Posted at: 10/07/2013 8:41 PM
Updated at: 10/09/2013 10:57 PM
By: Laura Kennedy
The sport of hurling may be a foreign concept to most Northlanders, but for Julian Leonard, it brings him back to his roots.
"I grew up playing hurling in Ireland from age seven to about age eighteen," Leonard said. "It's the most popular sport in Ireland. Thousands of kids play it across all the towns and counties in Ireland."
Even the weather felt familiar during the second annual Twin Ports Hurling Exhibition.
"You know it's not too far removed from what it's like in the west of Ireland," Leonard said. "I'd prefer a drier, calmer day but we'll make it work."
Matt Kearns started the Duluth Hurling Club last year. In that time, it's grown from three members to about twenty.
"I had seen it once when I was traveling in Ireland and liked it," Kearns said. "It's got baseball, lacrosse, golf, hockey, a little bit of all those aspects are incorporated into hurling. A lot of the skills look familiar to most Americans."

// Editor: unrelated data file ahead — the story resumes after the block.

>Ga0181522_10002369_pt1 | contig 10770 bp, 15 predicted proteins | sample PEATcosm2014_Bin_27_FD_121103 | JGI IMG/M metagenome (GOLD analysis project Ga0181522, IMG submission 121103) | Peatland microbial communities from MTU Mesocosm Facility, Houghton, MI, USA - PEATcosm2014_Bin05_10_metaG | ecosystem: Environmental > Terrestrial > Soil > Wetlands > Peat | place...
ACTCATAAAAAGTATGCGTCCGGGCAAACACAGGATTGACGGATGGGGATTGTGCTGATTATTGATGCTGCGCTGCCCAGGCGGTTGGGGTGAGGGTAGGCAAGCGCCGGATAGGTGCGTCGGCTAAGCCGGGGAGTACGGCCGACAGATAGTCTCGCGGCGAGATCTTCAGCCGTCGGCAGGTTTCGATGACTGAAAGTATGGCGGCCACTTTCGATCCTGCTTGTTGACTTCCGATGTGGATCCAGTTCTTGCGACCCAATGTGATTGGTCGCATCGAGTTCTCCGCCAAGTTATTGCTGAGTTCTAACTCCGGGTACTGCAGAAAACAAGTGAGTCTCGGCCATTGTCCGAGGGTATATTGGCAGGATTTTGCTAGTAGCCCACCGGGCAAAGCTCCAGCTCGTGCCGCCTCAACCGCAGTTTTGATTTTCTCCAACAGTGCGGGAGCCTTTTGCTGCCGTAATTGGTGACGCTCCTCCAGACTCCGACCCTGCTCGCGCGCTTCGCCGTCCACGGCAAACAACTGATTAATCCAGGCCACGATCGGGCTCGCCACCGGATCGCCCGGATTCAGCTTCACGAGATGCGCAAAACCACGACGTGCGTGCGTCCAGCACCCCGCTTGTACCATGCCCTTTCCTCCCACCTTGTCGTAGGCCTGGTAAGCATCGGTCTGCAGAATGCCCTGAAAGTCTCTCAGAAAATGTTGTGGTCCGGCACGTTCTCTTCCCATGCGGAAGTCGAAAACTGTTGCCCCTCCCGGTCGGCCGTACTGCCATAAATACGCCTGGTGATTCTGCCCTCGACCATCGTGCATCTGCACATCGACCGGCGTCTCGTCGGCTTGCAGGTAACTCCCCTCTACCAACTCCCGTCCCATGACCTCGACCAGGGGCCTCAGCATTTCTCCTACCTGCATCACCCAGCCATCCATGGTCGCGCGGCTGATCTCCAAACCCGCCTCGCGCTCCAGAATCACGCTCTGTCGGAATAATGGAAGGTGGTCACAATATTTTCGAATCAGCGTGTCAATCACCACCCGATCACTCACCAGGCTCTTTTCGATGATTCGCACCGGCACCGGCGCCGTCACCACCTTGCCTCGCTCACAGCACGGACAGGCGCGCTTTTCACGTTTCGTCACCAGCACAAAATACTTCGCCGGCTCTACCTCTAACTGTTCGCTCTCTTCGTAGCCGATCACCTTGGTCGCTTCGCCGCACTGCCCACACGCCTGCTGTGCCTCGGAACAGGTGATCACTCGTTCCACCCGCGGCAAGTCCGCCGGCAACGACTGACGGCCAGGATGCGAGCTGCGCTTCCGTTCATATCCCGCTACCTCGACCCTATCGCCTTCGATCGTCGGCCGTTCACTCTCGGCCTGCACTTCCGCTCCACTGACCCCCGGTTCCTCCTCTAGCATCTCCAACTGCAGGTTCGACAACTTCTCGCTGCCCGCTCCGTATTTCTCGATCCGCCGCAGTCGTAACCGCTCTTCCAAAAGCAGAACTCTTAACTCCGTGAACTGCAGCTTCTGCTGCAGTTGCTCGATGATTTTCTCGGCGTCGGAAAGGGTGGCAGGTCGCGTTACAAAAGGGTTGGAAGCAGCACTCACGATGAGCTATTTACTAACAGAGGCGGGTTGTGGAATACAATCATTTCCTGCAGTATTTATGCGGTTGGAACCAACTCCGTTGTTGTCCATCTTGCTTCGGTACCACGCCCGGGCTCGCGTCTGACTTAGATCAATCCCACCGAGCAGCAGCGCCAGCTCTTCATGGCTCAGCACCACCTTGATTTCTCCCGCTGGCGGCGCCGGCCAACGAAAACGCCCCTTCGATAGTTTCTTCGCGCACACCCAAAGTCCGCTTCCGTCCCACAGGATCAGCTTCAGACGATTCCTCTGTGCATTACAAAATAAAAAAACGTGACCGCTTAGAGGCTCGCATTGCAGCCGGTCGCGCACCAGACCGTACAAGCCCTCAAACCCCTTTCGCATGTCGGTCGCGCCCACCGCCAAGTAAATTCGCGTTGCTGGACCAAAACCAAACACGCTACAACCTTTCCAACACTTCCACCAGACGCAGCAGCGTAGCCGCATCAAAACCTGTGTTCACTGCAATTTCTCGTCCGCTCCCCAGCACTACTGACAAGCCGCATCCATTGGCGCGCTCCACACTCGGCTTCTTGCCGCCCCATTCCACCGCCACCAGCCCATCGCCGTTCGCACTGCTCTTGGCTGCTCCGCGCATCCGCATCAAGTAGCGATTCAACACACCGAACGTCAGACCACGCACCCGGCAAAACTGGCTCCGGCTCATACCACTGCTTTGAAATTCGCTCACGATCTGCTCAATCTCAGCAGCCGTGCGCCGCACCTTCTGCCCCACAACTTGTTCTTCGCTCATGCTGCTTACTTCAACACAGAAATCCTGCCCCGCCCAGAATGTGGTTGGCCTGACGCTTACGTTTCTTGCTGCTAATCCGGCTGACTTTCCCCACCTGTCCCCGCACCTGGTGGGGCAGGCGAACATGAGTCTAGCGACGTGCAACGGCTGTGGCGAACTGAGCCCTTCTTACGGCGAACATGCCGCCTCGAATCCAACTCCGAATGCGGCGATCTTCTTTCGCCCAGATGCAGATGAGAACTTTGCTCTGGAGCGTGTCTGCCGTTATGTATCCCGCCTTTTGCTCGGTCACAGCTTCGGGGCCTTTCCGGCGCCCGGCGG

Hurling is played with 15 people per side, using a stick, or "hurley" to move a ball downfield in a variety of ways.
"You get one point for going over the bar between the uprights and three points for going in the net," Kearns said.
"I like the physical aspect of it," Leonard said. "You get to use your shoulder, use your body to obstruct players and maintain possession."
The basic skills and hand-eye coordination can take some time to master, but the Duluth hurlers are quick studies.
"The improvement of the skills here over the last year has been phenomenal," Leonard said. "Everyone is picking it up quickly and getting the hang of it really fast."
And newcomers are more than welcome.
"The sport really caters to that. There are good positions for everybody to play at," Kearns said. "A lot of people, a lot of action."